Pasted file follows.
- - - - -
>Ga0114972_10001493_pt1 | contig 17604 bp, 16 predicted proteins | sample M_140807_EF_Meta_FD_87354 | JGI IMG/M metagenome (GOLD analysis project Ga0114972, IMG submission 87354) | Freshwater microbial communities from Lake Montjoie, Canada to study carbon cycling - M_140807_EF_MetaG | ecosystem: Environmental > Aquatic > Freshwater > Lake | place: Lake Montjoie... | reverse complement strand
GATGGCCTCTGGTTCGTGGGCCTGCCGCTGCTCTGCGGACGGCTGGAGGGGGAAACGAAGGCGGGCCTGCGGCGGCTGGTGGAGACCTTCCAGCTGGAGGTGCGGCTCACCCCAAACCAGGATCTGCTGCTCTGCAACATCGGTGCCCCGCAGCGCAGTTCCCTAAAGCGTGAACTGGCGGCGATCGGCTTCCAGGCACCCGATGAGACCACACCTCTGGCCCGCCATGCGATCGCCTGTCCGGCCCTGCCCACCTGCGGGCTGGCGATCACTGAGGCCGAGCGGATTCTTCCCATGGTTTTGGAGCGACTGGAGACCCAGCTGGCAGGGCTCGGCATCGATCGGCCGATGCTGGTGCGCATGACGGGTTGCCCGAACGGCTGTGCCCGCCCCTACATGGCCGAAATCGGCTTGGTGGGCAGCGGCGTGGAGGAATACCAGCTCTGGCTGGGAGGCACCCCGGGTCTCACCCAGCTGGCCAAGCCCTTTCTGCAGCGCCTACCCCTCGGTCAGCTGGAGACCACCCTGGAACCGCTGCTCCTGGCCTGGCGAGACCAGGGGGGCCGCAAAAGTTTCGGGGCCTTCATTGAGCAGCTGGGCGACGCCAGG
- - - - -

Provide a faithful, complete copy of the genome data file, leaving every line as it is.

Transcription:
>Ga0114972_10001493_pt1 | contig 17604 bp, 16 predicted proteins | sample M_140807_EF_Meta_FD_87354 | JGI IMG/M metagenome (GOLD analysis project Ga0114972, IMG submission 87354) | Freshwater microbial communities from Lake Montjoie, Canada to study carbon cycling - M_140807_EF_MetaG | ecosystem: Environmental > Aquatic > Freshwater > Lake | place: Lake Montjoie... | reverse complement strand
GATGGCCTCTGGTTCGTGGGCCTGCCGCTGCTCTGCGGACGGCTGGAGGGGGAAACGAAGGCGGGCCTGCGGCGGCTGGTGGAGACCTTCCAGCTGGAGGTGCGGCTCACCCCAAACCAGGATCTGCTGCTCTGCAACATCGGTGCCCCGCAGCGCAGTTCCCTAAAGCGTGAACTGGCGGCGATCGGCTTCCAGGCACCCGATGAGACCACACCTCTGGCCCGCCATGCGATCGCCTGTCCGGCCCTGCCCACCTGCGGGCTGGCGATCACTGAGGCCGAGCGGATTCTTCCCATGGTTTTGGAGCGACTGGAGACCCAGCTGGCAGGGCTCGGCATCGATCGGCCGATGCTGGTGCGCATGACGGGTTGCCCGAACGGCTGTGCCCGCCCCTACATGGCCGAAATCGGCTTGGTGGGCAGCGGCGTGGAGGAATACCAGCTCTGGCTGGGAGGCACCCCGGGTCTCACCCAGCTGGCCAAGCCCTTTCTGCAGCGCCTACCCCTCGGTCAGCTGGAGACCACCCTGGAACCGCTGCTCCTGGCCTGGCGAGACCAGGGGGGCCGCAAAAGTTTCGGGGCCTTCATTGAGCAGCTGGGCGACGCCAGG